Last month I talked about giants who were “proto gods” and giants who were Lords and Barons, “sociopolitical” giants if you like. This month I have two more giant types for you. These I have come to consider as the “psychological” and the “geological” giants.
Despite being famously antisocial giants do seem to enjoy games and a common feature of the stories is a series of tests or challenges. Those who attempt the tests and fail get eaten but those who succeed can win the giant’s daughter. Giants may be outsized, gross and dim but their daughters are almost exclusively smart supermodels of human compatible height equipped with magical skills. This is handy for the would be hero who finds they cannot clean the giant’s stable, thatch their barn with multicoloured feathers, or any of the other tasks set for him. He is saved from becoming breakfast by the giant’s daughter: she sends him to sleep and when he wakes the work is done! Passing the tests is rarely the end of the story and the lovers have to escape… at which point the tale morphs in to “motif D672 The Obstacle Flight”. As the fortunate pair gallop away on a horse with ears full of food, chucking towels and combs behind them (which turn into rivers and woods), we realise why the girl has none of her father’s attributes: it is not a giant story at all, it’s a ‘uniting with the inner spirit’ story. The giant could just as easily be, and often is, a wizard, a fairy or even a plain old king. These then are the “psychological” giants whose size is only there to add weight to the obstacle they form between the protagonist and their inner self.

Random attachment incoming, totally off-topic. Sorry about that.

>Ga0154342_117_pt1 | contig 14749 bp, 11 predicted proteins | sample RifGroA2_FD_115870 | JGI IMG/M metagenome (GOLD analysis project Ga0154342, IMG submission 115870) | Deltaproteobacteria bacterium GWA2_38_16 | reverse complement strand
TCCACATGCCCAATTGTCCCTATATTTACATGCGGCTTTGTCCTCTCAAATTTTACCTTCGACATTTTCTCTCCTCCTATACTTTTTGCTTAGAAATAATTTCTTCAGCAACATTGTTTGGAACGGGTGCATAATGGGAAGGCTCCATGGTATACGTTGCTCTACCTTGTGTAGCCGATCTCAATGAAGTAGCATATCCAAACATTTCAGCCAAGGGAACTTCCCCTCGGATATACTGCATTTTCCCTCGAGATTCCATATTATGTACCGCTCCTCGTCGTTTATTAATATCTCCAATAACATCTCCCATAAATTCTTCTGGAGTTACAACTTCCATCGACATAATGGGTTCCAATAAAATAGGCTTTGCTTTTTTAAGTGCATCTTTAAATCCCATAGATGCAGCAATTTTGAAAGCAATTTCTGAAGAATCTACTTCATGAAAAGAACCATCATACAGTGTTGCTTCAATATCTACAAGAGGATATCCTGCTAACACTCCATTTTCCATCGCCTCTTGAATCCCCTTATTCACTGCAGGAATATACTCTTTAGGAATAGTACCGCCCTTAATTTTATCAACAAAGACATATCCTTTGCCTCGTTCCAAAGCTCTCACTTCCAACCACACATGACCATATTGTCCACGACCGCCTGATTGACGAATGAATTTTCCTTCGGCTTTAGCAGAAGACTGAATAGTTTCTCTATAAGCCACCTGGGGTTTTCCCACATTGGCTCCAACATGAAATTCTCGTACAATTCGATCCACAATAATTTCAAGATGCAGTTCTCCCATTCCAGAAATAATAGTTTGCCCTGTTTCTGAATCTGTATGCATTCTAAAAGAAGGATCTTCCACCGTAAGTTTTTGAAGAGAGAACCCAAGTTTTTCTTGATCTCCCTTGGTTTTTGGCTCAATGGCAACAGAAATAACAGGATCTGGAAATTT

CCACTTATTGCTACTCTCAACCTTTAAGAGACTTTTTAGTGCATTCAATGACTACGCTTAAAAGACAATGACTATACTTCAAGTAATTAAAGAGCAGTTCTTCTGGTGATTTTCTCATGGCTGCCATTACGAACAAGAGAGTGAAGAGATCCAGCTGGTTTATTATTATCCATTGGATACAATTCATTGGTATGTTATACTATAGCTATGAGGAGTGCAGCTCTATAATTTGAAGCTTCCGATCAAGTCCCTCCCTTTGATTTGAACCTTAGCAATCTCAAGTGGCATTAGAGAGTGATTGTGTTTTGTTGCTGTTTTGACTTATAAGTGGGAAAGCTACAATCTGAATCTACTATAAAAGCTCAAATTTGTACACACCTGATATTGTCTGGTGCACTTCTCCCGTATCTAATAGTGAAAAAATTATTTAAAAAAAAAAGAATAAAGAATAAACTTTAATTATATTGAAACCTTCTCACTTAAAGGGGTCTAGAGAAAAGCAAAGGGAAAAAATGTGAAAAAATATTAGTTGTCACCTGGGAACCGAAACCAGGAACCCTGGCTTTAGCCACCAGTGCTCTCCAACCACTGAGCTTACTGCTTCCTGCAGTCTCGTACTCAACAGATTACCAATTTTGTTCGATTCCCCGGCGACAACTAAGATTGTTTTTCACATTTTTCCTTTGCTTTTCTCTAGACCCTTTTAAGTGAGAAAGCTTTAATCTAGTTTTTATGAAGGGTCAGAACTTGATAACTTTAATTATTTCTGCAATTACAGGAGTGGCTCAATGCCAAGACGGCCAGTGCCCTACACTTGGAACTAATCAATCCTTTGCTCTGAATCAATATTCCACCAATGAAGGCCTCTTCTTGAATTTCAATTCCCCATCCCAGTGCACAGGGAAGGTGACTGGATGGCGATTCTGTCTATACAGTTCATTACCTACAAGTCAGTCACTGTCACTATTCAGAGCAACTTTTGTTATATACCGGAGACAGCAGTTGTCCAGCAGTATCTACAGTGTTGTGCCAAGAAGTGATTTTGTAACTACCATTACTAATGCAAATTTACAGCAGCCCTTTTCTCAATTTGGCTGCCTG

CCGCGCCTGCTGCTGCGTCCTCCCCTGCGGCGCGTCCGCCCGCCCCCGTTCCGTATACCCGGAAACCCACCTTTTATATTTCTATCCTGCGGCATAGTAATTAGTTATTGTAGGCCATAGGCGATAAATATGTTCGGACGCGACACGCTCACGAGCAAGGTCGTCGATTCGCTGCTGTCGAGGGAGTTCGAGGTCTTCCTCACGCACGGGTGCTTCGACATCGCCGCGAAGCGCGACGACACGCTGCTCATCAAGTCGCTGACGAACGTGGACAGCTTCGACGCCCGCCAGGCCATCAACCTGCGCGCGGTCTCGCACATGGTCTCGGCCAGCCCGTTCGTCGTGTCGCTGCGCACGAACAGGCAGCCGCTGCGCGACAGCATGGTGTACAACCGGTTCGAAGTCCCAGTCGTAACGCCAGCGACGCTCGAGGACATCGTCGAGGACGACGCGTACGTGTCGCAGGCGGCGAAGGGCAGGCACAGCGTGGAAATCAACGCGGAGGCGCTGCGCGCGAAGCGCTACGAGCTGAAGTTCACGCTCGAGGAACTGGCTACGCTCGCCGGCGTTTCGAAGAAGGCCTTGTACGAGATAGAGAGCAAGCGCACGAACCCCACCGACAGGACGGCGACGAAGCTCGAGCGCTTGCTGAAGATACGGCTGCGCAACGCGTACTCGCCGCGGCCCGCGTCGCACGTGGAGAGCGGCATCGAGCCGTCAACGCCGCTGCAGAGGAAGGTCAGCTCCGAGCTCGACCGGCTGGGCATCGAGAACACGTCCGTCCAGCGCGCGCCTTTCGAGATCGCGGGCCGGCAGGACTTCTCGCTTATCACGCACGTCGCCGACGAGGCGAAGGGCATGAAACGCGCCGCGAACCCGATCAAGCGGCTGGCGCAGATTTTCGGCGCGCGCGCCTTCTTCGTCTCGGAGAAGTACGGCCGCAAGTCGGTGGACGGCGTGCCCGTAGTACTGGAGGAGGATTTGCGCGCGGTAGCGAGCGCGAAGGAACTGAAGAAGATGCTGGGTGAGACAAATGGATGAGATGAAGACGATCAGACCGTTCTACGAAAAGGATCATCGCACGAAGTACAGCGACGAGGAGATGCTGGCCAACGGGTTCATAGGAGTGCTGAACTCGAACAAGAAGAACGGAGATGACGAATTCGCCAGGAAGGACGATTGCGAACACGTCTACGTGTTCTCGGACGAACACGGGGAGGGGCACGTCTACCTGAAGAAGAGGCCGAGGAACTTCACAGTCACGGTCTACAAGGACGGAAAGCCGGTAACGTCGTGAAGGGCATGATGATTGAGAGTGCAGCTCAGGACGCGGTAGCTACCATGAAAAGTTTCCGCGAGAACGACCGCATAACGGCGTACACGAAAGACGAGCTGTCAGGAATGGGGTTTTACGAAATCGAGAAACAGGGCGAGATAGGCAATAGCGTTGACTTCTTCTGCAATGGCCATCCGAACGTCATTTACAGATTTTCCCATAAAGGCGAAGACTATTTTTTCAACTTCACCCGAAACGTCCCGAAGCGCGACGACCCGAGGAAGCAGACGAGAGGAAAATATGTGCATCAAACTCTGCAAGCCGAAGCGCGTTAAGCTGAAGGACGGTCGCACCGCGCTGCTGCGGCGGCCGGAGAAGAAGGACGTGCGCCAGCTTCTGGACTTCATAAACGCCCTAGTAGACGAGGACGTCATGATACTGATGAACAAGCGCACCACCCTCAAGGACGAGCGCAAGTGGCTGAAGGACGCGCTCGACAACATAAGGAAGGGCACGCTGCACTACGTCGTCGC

The Geological giants are an untidy lot. They are forever dropping things all over the countryside. Their quoits, chairs, building materials and even bodies litter the landscape. Probably the most famous is the belligerent, Welsh, big bloke who decided to flood Shrewsbury by damming up the river Severn with a spadeful of clay. He had been walking around for some time carrying his murderous load when, somewhere near Wellington, he asked directions from a cobbler with a big sack of worn out shoes he was taking home to mend. “Why do you want to go to Shrewsbury?” asked the shoemaker and was duly shocked by the giant’s explanation. With the quick wit common to his trade the cobbler answered “Oooh, it’s a long way to Shrewsbury, further than you’ll get today or tomorrow, or probably the day after that.” and to emphasise his point he tipped out the sack of wrecked and useless footwear saying “I’ve just come from Shrewsbury and I’ve worn out all these shoes on the way!” “What?” roared the giant, “My arms are aching already, I’m not walking all that way!” so he tipped the earth off his spade and headed back to Wales. The large heap of earth is still there, visible across the Shropshire Plain, and forms the hill now known as The Wrekin.
Responsible for glacial erratics, gorges, hills, the odd island and every lump of granite in Cornwall, the geological giant is easily identified and their genesis is explained by their story. Although in some ways the simplest of the giants, they have some common ground with the elementals. The powers that they metaphorically represent are slowly working away all around us. Rain and wind steadily excavate metamorphic upthrusts, rivers carve away at hillsides and massive glaciers drop their cargoes of displaced stones wherever their journey ends. The stories may be set “Once upon a time” but the giants are very much still with us.
…here’s to living happily ever after, until the next adventure.